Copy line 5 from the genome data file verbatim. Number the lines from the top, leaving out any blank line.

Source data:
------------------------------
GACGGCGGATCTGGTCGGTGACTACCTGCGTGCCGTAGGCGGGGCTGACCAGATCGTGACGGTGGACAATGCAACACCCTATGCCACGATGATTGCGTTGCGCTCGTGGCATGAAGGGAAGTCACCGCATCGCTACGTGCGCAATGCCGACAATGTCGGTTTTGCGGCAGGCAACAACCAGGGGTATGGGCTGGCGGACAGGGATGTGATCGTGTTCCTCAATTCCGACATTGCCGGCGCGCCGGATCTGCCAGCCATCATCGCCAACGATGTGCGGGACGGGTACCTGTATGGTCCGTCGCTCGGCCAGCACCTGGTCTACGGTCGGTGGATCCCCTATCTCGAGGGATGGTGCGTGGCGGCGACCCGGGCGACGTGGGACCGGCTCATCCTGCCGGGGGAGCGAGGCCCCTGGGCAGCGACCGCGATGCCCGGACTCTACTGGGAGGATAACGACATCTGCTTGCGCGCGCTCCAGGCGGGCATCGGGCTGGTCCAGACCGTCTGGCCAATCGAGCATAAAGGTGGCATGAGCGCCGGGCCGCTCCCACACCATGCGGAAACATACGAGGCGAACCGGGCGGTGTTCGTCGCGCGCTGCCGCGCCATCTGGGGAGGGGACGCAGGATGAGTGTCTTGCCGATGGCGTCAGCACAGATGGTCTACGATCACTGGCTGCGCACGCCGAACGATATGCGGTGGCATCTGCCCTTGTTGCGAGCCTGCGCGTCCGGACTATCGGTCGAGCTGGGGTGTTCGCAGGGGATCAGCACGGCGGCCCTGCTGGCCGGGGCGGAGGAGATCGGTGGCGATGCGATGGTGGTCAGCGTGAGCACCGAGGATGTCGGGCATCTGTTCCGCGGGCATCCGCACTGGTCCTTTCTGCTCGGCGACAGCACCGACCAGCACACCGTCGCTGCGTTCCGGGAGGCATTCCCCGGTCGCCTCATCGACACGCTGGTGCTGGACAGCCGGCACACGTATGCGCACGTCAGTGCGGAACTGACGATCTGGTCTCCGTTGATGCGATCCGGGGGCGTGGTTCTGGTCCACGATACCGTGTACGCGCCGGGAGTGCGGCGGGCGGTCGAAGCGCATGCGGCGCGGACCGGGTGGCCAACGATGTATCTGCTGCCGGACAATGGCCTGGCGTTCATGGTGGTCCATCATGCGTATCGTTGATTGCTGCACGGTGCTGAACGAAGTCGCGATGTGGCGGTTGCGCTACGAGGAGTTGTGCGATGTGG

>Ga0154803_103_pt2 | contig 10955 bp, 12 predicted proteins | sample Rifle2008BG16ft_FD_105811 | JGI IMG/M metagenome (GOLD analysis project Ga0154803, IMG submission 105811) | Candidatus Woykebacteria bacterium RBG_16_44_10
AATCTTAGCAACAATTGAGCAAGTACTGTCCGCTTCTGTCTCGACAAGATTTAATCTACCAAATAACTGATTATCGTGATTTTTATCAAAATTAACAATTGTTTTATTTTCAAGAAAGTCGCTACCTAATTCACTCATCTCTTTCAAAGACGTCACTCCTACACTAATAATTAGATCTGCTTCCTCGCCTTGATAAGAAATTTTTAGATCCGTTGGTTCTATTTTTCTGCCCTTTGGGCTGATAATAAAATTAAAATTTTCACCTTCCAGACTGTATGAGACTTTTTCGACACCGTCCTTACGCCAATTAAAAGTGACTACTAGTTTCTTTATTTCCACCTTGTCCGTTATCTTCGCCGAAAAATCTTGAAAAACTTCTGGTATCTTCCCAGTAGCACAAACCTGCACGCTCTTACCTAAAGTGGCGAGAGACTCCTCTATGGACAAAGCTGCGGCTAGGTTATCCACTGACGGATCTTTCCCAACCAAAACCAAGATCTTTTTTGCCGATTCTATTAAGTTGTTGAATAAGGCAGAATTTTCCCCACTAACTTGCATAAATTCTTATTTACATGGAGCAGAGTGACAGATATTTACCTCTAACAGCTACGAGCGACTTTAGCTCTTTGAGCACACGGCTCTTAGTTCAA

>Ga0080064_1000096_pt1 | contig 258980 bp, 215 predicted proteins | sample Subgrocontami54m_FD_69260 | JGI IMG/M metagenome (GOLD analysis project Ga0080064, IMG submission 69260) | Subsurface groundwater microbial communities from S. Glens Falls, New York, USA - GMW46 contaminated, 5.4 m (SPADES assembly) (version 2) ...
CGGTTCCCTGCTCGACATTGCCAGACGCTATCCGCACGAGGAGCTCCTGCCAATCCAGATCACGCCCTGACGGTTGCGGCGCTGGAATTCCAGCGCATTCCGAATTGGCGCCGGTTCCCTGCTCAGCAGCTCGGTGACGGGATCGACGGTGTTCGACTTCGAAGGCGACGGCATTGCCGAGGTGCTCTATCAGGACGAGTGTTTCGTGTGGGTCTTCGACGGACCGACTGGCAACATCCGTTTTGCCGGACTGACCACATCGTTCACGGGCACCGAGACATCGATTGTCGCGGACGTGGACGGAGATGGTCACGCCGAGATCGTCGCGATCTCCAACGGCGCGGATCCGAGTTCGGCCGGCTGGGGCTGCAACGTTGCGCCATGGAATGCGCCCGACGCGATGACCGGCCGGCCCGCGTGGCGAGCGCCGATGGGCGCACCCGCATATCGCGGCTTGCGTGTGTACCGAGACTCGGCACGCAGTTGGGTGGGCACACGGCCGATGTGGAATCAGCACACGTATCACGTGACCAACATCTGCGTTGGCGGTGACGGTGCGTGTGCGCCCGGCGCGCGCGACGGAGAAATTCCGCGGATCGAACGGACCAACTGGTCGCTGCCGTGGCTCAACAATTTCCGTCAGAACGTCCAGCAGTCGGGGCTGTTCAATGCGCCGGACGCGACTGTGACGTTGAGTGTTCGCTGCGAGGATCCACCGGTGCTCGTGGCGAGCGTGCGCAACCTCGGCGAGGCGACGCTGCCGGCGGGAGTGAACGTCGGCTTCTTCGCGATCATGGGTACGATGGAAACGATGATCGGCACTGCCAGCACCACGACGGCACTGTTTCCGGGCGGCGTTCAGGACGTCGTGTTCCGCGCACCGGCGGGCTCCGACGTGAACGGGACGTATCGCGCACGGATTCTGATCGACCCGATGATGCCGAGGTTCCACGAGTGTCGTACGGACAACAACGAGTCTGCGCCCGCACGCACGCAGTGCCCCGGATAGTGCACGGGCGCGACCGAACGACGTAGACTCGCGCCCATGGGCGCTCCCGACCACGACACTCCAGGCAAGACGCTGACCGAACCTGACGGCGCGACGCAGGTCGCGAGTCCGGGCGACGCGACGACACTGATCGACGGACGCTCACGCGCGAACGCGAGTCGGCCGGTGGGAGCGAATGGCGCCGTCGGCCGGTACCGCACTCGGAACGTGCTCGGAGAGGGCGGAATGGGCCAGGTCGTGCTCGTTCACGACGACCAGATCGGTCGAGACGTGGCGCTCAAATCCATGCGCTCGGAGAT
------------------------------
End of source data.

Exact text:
CGGTTCCCTGCTCGACATTGCCAGACGCTATCCGCACGAGGAGCTCCTGCCAATCCAGATCACGCCCTGACGGTTGCGGCGCTGGAATTCCAGCGCATTCCGAATTGGCGCCGGTTCCCTGCTCAGCAGCTCGGTGACGGGATCGACGGTGTTCGACTTCGAAGGCGACGGCATTGCCGAGGTGCTCTATCAGGACGAGTGTTTCGTGTGGGTCTTCGACGGACCGACTGGCAACATCCGTTTTGCCGGACTGACCACATCGTTCACGGGCACCGAGACATCGATTGTCGCGGACGTGGACGGAGATGGTCACGCCGAGATCGTCGCGATCTCCAACGGCGCGGATCCGAGTTCGGCCGGCTGGGGCTGCAACGTTGCGCCATGGAATGCGCCCGACGCGATGACCGGCCGGCCCGCGTGGCGAGCGCCGATGGGCGCACCCGCATATCGCGGCTTGCGTGTGTACCGAGACTCGGCACGCAGTTGGGTGGGCACACGGCCGATGTGGAATCAGCACACGTATCACGTGACCAACATCTGCGTTGGCGGTGACGGTGCGTGTGCGCCCGGCGCGCGCGACGGAGAAATTCCGCGGATCGAACGGACCAACTGGTCGCTGCCGTGGCTCAACAATTTCCGTCAGAACGTCCAGCAGTCGGGGCTGTTCAATGCGCCGGACGCGACTGTGACGTTGAGTGTTCGCTGCGAGGATCCACCGGTGCTCGTGGCGAGCGTGCGCAACCTCGGCGAGGCGACGCTGCCGGCGGGAGTGAACGTCGGCTTCTTCGCGATCATGGGTACGATGGAAACGATGATCGGCACTGCCAGCACCACGACGGCACTGTTTCCGGGCGGCGTTCAGGACGTCGTGTTCCGCGCACCGGCGGGCTCCGACGTGAACGGGACGTATCGCGCACGGATTCTGATCGACCCGATGATGCCGAGGTTCCACGAGTGTCGTACGGACAACAACGAGTCTGCGCCCGCACGCACGCAGTGCCCCGGATAGTGCACGGGCGCGACCGAACGACGTAGACTCGCGCCCATGGGCGCTCCCGACCACGACACTCCAGGCAAGACGCTGACCGAACCTGACGGCGCGACGCAGGTCGCGAGTCCGGGCGACGCGACGACACTGATCGACGGACGCTCACGCGCGAACGCGAGTCGGCCGGTGGGAGCGAATGGCGCCGTCGGCCGGTACCGCACTCGGAACGTGCTCGGAGAGGGCGGAATGGGCCAGGTCGTGCTCGTTCACGACGACCAGATCGGTCGAGACGTGGCGCTCAAATCCATGCGCTCGGAGAT